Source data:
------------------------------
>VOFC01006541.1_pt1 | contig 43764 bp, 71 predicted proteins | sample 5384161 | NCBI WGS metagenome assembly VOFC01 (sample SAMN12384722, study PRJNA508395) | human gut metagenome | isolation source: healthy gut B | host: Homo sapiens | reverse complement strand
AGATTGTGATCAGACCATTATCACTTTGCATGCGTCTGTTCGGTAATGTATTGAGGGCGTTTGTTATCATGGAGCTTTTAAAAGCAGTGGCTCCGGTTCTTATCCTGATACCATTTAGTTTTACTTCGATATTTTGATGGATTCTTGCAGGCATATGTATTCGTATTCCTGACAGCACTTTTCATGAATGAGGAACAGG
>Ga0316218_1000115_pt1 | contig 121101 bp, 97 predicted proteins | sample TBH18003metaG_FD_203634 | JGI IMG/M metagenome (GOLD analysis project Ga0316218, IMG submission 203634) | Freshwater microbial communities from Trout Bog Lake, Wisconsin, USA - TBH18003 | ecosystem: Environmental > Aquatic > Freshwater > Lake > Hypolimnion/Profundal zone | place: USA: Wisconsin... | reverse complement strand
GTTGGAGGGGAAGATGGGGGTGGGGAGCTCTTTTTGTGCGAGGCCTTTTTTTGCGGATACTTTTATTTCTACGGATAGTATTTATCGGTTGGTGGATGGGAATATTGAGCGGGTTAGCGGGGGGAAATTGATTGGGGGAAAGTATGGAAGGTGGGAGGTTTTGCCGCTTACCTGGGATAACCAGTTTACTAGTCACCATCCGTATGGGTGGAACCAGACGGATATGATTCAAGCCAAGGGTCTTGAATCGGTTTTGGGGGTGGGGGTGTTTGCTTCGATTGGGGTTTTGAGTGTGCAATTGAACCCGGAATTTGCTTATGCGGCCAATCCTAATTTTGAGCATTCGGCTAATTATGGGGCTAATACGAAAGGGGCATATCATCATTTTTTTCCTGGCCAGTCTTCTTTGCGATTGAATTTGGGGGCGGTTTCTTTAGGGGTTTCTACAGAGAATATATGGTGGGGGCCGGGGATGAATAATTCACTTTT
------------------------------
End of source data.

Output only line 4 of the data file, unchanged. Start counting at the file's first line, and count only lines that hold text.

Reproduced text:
GTTGGAGGGGAAGATGGGGGTGGGGAGCTCTTTTTGTGCGAGGCCTTTTTTTGCGGATACTTTTATTTCTACGGATAGTATTTATCGGTTGGTGGATGGGAATATTGAGCGGGTTAGCGGGGGGAAATTGATTGGGGGAAAGTATGGAAGGTGGGAGGTTTTGCCGCTTACCTGGGATAACCAGTTTACTAGTCACCATCCGTATGGGTGGAACCAGACGGATATGATTCAAGCCAAGGGTCTTGAATCGGTTTTGGGGGTGGGGGTGTTTGCTTCGATTGGGGTTTTGAGTGTGCAATTGAACCCGGAATTTGCTTATGCGGCCAATCCTAATTTTGAGCATTCGGCTAATTATGGGGCTAATACGAAAGGGGCATATCATCATTTTTTTCCTGGCCAGTCTTCTTTGCGATTGAATTTGGGGGCGGTTTCTTTAGGGGTTTCTACAGAGAATATATGGTGGGGGCCGGGGATGAATAATTCACTTTT